As a little boy, Nick Priest loved playing video games with his dad, Joe, who was a wiz at all things tech and gaming. They started off with Nick holding a controller and pretending to play, and moved on to Lego games and Mario Galaxy.
Joe was diagnosed with cancer when Nick was three, and after that, they played more than ever. The last time he made it down to the basement for gaming, Joe was so weak that he couldn’t even walk—he had to go down the stairs, step by step, on his rear end—but it was worth it and the pair had a blast.
When he passed away, Nick was just six, but the boy didn’t just lose his dad, he lost his gaming partner. When friends or family would visit and play with him, it took his mind off his sadness and brought back happy memories of playing.
Nick told his mom then that no kid should ever be without someone to play video games with. That’s when the Power of Play was born.
He started working on the project as a freshman in high school, at Salesianum School Wilmington, Delaware. Now a junior, he rallies teens to bring the “power of play” (particularly video games) to kids who are affected by cancer or other illnesses
At first, Nick recruited volunteers to go to the local children’s hospital, Alfred I. Dupont Hospital for Children, to play games with kids one-on-one. Then COVID-19 hit, making in-person events impossible.
Determined to keep going, he raised $1,000 that he used to buy 2 Playstation 4 gaming systems and a few controllers. Then, he interviewed a girl who had gone through childhood cancer and her mom, and they told him how isolating and lonely cancer treatment can be, even before COVID.
Nick learned that kids in treatment are often unable to leave their rooms or are in isolation rooms, meaning even if there were a gaming system to play, there wasn’t anyone to play with. And although most of these young patients have phones and tablets, they usually aren’t allowed to use the hospital’s WIFI to link up with each other to stream and play.
He brainstormed to find a way his volunteers could play with kids online and a way that kids in the hospital could play with each other. He told hospital officials about his idea, and together, they developed a system where the kids on a floor can communicate with each other while playing.
“Hospitals have a lot of privacy laws and regulations,” Nick told GNN, “It took a long time but we finally got there!”
“No, video games do not cure any disease, but as my dad always used to say, ‘Laughter is the best medicine!’”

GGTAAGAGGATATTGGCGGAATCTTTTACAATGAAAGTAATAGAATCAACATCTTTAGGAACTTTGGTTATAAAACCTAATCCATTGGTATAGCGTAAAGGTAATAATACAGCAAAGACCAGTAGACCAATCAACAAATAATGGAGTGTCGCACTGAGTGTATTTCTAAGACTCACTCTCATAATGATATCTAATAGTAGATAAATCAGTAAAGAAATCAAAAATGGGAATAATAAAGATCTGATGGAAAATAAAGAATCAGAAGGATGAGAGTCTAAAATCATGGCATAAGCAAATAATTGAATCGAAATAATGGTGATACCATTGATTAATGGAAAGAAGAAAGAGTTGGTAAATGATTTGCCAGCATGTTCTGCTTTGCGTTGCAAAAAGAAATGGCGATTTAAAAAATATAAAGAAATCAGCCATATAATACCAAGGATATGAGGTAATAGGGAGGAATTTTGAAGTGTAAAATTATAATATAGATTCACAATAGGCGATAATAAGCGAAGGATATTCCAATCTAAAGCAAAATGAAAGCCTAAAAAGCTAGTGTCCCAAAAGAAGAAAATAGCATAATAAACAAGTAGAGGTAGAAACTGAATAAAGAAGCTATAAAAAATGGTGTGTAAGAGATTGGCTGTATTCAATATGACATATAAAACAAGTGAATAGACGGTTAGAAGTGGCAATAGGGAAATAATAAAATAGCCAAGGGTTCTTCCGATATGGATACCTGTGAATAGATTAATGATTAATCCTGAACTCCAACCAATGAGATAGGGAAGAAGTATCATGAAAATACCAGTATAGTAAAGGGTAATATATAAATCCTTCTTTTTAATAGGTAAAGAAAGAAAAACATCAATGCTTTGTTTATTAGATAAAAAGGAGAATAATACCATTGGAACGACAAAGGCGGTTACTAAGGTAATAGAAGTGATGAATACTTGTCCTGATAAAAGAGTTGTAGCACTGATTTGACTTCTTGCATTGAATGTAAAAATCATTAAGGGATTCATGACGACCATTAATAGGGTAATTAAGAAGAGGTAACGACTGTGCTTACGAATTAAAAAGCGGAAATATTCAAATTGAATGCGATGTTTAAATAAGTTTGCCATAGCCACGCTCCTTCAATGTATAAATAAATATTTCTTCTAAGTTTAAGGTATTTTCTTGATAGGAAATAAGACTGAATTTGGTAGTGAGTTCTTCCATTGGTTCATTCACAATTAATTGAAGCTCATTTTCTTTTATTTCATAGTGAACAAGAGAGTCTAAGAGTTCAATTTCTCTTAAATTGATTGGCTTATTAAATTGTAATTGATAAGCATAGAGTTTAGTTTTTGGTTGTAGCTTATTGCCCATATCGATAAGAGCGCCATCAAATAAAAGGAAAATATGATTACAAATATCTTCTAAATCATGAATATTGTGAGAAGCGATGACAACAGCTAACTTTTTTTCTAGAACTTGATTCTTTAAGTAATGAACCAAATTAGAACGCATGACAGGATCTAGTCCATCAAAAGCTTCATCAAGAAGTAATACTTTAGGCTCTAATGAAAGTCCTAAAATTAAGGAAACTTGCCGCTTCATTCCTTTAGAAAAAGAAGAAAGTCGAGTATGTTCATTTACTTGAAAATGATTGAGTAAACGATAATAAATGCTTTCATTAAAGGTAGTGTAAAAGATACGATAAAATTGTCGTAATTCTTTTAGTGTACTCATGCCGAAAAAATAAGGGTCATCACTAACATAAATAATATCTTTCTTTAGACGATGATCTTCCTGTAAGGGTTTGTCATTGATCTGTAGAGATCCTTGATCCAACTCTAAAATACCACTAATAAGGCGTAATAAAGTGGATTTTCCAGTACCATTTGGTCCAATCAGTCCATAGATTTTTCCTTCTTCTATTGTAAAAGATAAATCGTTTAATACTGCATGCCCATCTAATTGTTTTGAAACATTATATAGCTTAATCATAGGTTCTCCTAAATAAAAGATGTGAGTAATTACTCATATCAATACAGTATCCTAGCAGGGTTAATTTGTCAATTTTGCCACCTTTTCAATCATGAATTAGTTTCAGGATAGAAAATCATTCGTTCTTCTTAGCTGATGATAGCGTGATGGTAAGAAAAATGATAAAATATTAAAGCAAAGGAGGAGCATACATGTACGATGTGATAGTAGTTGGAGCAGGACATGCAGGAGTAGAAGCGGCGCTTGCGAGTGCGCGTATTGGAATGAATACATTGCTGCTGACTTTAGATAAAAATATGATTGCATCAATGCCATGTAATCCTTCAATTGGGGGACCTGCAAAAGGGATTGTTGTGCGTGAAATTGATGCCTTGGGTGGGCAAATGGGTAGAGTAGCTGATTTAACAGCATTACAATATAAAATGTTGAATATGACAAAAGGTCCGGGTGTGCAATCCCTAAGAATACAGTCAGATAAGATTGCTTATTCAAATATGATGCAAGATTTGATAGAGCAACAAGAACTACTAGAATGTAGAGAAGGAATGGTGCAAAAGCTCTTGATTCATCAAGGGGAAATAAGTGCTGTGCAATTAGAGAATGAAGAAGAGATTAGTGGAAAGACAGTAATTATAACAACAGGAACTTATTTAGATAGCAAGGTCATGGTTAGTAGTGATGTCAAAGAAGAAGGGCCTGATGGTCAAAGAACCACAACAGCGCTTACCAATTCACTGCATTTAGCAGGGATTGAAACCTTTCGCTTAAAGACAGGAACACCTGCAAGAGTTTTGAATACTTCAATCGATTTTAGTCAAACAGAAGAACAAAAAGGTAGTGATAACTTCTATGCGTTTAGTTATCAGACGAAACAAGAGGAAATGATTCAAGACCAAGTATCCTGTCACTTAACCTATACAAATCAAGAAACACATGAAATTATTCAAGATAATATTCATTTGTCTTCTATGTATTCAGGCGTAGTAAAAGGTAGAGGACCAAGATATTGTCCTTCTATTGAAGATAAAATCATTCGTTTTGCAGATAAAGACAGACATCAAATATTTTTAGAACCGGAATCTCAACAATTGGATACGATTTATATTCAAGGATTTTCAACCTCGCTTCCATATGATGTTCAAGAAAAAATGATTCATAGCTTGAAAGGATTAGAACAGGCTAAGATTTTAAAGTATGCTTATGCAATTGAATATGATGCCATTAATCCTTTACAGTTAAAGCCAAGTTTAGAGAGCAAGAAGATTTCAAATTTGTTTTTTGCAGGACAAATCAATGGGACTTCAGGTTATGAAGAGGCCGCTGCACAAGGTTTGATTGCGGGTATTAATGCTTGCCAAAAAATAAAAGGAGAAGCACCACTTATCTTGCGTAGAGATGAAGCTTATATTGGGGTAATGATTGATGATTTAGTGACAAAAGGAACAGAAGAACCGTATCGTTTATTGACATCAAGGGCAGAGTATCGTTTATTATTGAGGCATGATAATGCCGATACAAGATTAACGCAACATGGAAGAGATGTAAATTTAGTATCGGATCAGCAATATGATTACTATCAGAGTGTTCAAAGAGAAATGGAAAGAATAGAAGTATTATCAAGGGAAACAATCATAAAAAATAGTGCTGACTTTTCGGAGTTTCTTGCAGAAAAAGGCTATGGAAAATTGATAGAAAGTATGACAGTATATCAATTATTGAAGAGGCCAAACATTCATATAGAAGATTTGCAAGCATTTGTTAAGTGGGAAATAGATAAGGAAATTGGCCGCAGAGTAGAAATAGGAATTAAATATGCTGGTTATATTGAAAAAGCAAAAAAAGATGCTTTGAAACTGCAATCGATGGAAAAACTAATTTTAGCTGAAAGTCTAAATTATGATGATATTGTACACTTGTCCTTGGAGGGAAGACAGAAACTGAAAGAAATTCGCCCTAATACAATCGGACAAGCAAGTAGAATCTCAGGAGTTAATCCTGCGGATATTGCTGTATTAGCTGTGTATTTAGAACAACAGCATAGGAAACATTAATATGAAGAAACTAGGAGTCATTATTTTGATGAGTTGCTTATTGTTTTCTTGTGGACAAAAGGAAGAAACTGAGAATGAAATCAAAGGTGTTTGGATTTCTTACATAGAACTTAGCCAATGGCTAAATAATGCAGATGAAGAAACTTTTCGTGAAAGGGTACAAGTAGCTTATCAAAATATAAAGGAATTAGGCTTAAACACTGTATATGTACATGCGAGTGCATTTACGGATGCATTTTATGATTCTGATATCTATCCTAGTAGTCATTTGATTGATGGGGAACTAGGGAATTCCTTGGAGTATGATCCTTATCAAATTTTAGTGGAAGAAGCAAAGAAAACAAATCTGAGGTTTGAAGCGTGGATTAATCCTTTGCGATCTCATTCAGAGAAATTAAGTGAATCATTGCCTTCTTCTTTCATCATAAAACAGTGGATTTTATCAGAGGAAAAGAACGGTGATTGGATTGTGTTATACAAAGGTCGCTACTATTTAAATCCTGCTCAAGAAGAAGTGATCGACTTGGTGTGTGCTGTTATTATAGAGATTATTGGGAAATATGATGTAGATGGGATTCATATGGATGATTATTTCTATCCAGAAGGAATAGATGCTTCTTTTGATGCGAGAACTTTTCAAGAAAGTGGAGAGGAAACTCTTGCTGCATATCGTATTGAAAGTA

The Power of Play team also helps those who have parents or siblings that are going through something tough.
Realizing that there were kids who weren’t in the hospital but still could benefit from playing video games, Nick and his NPOP volunteers developed a Buddy System. Parents reach out to NPOP and share the games their child likes and other interests, and then Nick assigns one of his teen volunteers—like Kylie or Jack who are both officers in the project (pictured above)—to be a buddy, based on their interests. For example, he buddied up a kid who loved football with a varsity football player.
The kids and their buddies decide how often and when to play, but usually it is once every week or so. They log in and compete with each other and talk, just connecting and having fun.
The kids and buddies are really enjoying it, so NPOP really wants to expand and reach as many kids as they can. Currently, they have more volunteers than kids who want to play, because so many teens want to help.
Nick asked GNN to encourage readers to reach out, if they have a child or teen who could benefit from a gaming buddy, and to spread the word to anyone who NPOP may be able to help. NPOP’s website is nickspowerofplay.com and from there, parents can email and get the buddy process started.
“If I can bring smiles to children’s faces, and bring laughter into their hospital rooms, I will do whatever it takes to make that happen.”
Nick told GNN that he is “very close” to getting his 501c3 nonprofit finalized, but he did set up a GoFundMe page for anyone who wishes to contribute to the purchase of more controllers and gaming systems.